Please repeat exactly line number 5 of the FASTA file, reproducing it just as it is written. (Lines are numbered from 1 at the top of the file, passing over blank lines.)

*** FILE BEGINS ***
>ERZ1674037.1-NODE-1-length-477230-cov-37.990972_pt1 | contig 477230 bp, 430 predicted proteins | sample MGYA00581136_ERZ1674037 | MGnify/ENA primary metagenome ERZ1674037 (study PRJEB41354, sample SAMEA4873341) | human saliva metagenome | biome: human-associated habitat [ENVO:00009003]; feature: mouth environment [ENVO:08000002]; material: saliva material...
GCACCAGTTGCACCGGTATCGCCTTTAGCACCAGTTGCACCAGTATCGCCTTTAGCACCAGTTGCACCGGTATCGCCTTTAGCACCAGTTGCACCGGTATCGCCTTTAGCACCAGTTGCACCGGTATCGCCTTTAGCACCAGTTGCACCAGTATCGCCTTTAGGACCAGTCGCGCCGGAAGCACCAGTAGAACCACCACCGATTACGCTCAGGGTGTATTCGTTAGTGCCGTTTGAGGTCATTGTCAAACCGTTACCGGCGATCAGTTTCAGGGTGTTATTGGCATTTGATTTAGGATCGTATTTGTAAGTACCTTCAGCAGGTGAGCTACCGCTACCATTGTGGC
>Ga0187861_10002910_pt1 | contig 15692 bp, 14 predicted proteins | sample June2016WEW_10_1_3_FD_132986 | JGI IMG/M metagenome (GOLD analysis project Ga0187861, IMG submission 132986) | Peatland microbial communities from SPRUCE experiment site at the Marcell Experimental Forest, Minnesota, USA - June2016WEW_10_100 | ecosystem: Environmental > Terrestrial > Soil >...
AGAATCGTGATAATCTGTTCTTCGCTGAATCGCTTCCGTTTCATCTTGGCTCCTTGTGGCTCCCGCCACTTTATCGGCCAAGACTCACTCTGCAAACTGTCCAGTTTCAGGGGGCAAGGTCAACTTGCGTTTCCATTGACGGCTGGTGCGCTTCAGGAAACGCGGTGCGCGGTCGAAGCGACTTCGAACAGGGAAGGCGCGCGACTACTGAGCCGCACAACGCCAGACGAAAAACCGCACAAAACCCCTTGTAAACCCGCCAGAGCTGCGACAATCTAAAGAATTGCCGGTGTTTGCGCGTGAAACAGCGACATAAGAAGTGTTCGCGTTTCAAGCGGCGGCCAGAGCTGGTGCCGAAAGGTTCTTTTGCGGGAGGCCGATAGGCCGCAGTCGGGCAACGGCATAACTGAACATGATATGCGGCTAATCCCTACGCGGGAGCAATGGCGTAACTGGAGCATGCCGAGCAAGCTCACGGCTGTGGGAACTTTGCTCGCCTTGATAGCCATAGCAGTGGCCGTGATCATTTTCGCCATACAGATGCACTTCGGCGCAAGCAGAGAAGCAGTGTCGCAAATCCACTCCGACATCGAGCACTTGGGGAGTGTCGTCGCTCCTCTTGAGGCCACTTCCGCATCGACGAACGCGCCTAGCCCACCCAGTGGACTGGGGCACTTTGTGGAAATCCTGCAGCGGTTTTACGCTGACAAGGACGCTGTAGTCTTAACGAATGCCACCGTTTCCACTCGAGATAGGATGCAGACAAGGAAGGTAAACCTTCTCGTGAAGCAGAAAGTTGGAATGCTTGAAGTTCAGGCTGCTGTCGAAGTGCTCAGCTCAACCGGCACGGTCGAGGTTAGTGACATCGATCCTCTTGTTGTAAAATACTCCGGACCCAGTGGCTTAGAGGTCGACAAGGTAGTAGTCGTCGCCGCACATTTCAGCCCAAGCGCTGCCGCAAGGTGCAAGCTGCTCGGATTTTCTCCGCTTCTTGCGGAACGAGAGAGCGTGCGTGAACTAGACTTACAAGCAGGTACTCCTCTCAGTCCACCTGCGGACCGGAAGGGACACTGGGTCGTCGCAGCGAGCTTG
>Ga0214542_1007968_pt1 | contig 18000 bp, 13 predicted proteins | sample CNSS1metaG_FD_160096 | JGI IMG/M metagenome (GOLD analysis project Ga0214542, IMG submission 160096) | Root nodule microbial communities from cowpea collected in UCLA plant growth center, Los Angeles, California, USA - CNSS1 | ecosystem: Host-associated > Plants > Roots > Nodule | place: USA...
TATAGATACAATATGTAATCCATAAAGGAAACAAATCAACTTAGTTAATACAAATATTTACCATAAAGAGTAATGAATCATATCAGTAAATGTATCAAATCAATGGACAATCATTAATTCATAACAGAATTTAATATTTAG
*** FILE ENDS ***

>Ga0214542_1007968_pt1 | contig 18000 bp, 13 predicted proteins | sample CNSS1metaG_FD_160096 | JGI IMG/M metagenome (GOLD analysis project Ga0214542, IMG submission 160096) | Root nodule microbial communities from cowpea collected in UCLA plant growth center, Los Angeles, California, USA - CNSS1 | ecosystem: Host-associated > Plants > Roots > Nodule | place: USA...